In my last post I discussed Subscription Calendars. These are a useful way to keep up to date without requiring you to re-enter important dates in your calendar. Today, I’m talking about One-Time Schedules. These are useful when you have a schedule of events, usually of relatively short duration, that you don’t anticipate a lot of changes to. For example;  perhaps you are organizing a soccer league and want to give the schedule to coaches and players in a convenient format. Creating a One-Time Schedule lets you create a file you can quickly email to users, that they can import into their preferred calendar. This is also a technique you can use to bring a work calendar into your personal calendar.

One-Time Schedule

Exporting a One-Time Calendar from iOS Importing a One-Time Calendar into iOS
The iOS app Week Calendar, can easily export a calendar in a number of formats. This is a paid app, but it has a number of useful features.I recommend creating a new calendar to contain the one-time calendar, to avoid accidentally exporting personal appointments. Start by filtering your view to only the calendar you wish to export. Depending on the version of the app (iPad or iPhone) use the Share or Settings button. Look for the Share or Export option. Enter the Start and End dates for the appointments you wish to export.From the Type option select the ICS calendar format (most modern calendars use the ICS format, if you are exporting for someone using an older calendar format, then select CSV).Press the Export option.

Choose Send by e-mail and the ICS file will be automatically attached to an email.

From the email, touch the ICS attachment. Press the Add All button. Select the calendar you wish to import the events into. Press the Done button.


Exporting a One-Time Calendar from Google Importing a One-Time Calendar into Google
The Android app iCal Import/Export CalDav (Free and Pro), can export a calendar in ICS format. This is a paid app, but it has a number of useful features. I recommend creating a new calendar to contain the one-time calendar, to avoid accidentally exporting personal appointments. Open the iCal Import/Export app. Start by selecting the calendar you wish to export. Use the Active Calendar link to open the Choose/edit Calendar window.Touch the Choose other calendar button to open a list of your Google calendars. Touch the calendar you wish to export.Use the back button to return to the main screen.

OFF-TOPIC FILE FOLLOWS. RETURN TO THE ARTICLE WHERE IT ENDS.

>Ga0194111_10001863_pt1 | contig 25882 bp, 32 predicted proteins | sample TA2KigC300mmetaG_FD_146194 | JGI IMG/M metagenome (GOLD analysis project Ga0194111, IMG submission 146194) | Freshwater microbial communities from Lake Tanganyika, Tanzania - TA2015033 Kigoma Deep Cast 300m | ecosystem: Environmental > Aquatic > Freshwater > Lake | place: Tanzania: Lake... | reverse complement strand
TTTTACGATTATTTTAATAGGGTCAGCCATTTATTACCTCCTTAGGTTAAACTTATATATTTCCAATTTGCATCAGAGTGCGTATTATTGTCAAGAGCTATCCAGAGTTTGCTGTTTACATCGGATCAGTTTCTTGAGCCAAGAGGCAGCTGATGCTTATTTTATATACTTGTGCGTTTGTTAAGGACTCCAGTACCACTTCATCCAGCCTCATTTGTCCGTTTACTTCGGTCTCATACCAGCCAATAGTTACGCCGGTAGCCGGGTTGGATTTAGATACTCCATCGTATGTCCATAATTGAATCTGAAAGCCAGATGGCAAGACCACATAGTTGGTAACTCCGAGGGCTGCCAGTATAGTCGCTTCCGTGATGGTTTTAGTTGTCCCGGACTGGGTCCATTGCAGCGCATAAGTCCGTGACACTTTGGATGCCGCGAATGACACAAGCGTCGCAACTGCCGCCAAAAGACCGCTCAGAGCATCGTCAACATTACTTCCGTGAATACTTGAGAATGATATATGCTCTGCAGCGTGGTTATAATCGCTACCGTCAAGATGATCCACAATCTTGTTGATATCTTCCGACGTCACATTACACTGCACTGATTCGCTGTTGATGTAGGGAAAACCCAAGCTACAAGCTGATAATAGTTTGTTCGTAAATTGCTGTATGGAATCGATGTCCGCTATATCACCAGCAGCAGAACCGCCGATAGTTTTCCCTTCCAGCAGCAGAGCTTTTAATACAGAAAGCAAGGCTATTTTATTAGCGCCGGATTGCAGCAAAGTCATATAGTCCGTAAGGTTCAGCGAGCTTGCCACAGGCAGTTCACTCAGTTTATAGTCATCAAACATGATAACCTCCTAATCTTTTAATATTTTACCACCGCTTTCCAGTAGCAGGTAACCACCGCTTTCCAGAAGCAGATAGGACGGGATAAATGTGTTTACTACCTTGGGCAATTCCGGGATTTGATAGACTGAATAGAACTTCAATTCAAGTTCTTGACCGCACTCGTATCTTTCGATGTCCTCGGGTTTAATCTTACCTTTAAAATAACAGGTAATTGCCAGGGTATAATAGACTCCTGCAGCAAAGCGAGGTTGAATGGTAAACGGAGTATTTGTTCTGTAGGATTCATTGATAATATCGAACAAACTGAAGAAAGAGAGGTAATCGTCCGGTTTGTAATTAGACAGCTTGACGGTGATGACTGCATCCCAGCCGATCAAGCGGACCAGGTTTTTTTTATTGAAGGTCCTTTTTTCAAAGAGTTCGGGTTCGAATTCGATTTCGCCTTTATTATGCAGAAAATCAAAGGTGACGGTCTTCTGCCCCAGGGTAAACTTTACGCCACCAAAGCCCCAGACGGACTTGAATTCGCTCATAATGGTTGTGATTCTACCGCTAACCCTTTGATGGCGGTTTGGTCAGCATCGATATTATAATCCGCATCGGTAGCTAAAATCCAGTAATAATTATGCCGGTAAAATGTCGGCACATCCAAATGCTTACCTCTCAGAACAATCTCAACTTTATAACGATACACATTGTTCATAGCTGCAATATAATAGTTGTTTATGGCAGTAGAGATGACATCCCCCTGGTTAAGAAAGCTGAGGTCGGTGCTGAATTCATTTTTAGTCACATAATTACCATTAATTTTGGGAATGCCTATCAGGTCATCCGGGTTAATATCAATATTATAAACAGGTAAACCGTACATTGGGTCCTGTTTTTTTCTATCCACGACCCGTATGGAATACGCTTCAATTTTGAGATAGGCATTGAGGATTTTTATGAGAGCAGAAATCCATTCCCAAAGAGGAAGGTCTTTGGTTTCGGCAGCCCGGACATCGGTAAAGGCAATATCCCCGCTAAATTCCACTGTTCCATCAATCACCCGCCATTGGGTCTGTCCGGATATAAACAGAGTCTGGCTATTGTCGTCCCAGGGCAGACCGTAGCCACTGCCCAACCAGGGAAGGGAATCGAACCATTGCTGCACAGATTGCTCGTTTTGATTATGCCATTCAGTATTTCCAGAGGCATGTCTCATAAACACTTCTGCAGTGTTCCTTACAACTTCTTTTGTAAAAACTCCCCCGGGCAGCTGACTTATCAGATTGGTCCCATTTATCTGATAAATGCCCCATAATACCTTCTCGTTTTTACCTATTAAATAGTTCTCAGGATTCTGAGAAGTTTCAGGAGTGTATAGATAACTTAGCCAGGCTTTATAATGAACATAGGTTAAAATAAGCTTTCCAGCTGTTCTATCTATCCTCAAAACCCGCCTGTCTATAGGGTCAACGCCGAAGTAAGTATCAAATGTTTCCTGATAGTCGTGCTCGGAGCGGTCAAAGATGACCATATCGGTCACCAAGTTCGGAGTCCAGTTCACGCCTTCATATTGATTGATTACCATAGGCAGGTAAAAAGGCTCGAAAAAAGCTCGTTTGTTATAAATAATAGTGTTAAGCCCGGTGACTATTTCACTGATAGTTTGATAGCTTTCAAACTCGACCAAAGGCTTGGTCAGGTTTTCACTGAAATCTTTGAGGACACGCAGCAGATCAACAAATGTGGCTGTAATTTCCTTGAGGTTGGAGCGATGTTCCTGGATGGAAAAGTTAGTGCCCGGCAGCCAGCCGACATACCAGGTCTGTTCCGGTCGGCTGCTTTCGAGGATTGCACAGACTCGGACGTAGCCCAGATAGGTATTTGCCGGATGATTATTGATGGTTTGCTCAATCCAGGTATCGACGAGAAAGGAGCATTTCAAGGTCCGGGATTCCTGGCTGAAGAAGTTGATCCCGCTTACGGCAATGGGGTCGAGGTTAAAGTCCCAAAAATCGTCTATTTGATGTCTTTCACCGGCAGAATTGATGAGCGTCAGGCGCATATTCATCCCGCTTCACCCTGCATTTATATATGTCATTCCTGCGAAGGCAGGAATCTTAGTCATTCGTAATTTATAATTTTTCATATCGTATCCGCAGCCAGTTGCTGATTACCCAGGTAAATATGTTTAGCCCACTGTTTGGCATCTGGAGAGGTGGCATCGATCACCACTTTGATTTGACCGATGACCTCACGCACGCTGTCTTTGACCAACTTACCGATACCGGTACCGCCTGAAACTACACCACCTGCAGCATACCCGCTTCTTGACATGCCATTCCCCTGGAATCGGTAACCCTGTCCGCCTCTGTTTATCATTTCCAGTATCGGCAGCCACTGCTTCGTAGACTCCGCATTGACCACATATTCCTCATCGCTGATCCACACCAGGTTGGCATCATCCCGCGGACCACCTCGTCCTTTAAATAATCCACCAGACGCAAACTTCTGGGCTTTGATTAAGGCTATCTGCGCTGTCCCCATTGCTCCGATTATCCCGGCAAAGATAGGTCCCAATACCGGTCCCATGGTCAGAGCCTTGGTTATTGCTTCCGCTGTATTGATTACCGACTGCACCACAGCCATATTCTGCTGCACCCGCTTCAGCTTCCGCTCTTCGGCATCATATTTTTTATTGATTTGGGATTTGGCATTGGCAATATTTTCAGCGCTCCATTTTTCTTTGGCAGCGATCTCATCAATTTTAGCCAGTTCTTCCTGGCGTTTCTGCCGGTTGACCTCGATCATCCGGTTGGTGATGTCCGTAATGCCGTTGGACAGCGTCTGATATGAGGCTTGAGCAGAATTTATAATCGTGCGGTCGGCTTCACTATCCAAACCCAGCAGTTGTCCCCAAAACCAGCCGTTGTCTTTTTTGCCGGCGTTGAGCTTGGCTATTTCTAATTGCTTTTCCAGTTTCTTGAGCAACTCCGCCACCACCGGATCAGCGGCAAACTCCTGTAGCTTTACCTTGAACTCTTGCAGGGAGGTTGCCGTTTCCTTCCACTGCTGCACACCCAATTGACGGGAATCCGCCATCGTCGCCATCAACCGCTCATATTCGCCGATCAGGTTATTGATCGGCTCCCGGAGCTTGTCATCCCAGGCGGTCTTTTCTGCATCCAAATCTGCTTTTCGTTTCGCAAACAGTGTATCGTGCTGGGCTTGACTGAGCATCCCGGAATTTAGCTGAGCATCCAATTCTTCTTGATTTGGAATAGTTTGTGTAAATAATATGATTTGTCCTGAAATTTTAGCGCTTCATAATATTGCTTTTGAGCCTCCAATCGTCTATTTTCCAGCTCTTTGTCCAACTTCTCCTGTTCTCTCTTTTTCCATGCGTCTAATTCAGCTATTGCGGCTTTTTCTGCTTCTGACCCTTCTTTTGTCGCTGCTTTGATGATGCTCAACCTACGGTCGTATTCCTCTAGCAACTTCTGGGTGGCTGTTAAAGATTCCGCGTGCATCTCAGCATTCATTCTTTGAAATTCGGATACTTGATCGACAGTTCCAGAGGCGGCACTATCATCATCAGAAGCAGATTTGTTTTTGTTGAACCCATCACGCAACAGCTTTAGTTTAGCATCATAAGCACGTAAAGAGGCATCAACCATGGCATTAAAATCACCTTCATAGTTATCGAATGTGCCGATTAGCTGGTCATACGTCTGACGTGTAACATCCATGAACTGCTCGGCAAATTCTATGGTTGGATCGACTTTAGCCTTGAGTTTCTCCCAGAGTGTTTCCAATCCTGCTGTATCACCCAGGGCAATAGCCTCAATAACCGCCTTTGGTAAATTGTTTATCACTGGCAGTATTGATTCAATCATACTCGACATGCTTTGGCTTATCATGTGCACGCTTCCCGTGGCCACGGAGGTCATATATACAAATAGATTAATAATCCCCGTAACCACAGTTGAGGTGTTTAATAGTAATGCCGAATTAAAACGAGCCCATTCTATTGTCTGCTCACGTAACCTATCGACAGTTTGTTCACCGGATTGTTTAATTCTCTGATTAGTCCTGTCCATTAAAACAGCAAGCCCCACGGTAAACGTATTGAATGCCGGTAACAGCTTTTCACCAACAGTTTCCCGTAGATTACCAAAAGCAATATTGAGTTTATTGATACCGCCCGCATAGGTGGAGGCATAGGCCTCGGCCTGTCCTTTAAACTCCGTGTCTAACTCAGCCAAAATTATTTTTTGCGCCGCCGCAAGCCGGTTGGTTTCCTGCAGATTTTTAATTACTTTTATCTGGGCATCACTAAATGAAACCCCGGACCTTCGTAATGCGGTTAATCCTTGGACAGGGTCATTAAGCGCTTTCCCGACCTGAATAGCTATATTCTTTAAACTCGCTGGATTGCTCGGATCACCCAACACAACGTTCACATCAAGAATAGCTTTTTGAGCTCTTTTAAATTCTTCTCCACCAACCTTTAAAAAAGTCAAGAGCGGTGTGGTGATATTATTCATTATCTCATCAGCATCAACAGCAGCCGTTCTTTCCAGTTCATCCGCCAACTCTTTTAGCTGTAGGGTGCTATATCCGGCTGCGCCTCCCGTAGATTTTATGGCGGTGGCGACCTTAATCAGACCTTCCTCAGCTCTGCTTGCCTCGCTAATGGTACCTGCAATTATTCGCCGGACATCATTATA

Touch the Export button.

The Export calendar window will open.

If it is not already selected, choose Email as the delivery method.

Enter the filename you want for the calendar in the Filename text box.

Enter the email of the person you will send the calendar to.

Add a subject line to the email.

Press the Start Export button.

The file will be created and the Export finished window will appear.

Click on the OK option.

The Gmail app will open and the email with the attached file will appear.

Send the email.

From the email, touch the ICS attachment. The iCal Import/Export app will launch and open to the Import Calendar screen. Use the Active Calendar link to open the Choose/edit Calendar window. Touch the Choose other calendar button to open a list of your Google calendars. Touch the calendar you wish to import into.Press the Continue button.Press the Import button.


I hope this series of posts on Sharing Calendar information has been useful.

One-Time Calendar Postcard Front and Back
One-Time Calendar Postcard Front and Back

Related Posts:

Subscription Calendars

In my last post I discussed creating calendars with Shared Editor access.  Granting Shared Editor access calendars allows multiple accounts to view and edit appointments on the same calendar. Subscription Calendars are a solution to a different problem. Many public organizations create Subscription Calendars to allow the public to view (but not edit) the organizations’ schedule. I know it is useful  to know your local school district’s schedule of professional days when you are planning holidays.  Perhaps your favourite sports team publishes their schedule this way, or a community group has a public events calendar. Or possibly you’d like to do this yourself, by creating a Subscription Calendar that others can use regardless of whether they use an iOS or Android phone.

Subscription Calendars

If you are planning to create a Subscription Calendar, I recommend subscribing to a calendar or two. Get a feel for the steps required, because you will be asked how to subscribe! While in theory subscription calendars can be created using iOS accounts; my tests have shown that receiving updates outside of the Apple environment is very slow. I recommend creating subscription calendars using a Google Account.

Subscribing to a Calendar in iOS Subscribing to a Calendar using Android
Locate the URL of the calendar you are subscribing to. It will look something like (note the ics extension):

(this is a calendar that I have created based on the Prairie Rose School Division Calendar) Go to Settings>Mail, Contacts, Calendars> Add Account and select Other from the list of account types. Select Add Subscribed Calendar. Type or paste the URL of the calendar into the Server text box. Press the Next button. Choose whether to Remove Alarms from this calendar.  Press the Save button. In the Calendar app, choose to display the subscribed calendar.
From a web browser, go to the page with the subscription calendar. If there is a Google Calendar button for the subscription calendar, click on it. The Calendar will open and a dialog box will ask “Do you want to add this calendar?” Click on the Yes, add this calendar button. If there is no Google Calendar button, you can copy the calendar URL. Then open the Google Calendar. Click on the drop-down beside Other Calendars. Select Add by URL.The Add by URL dialog box will open.Paste or type the calendar URL into the URL text box.Click on the “Add Calendar” button.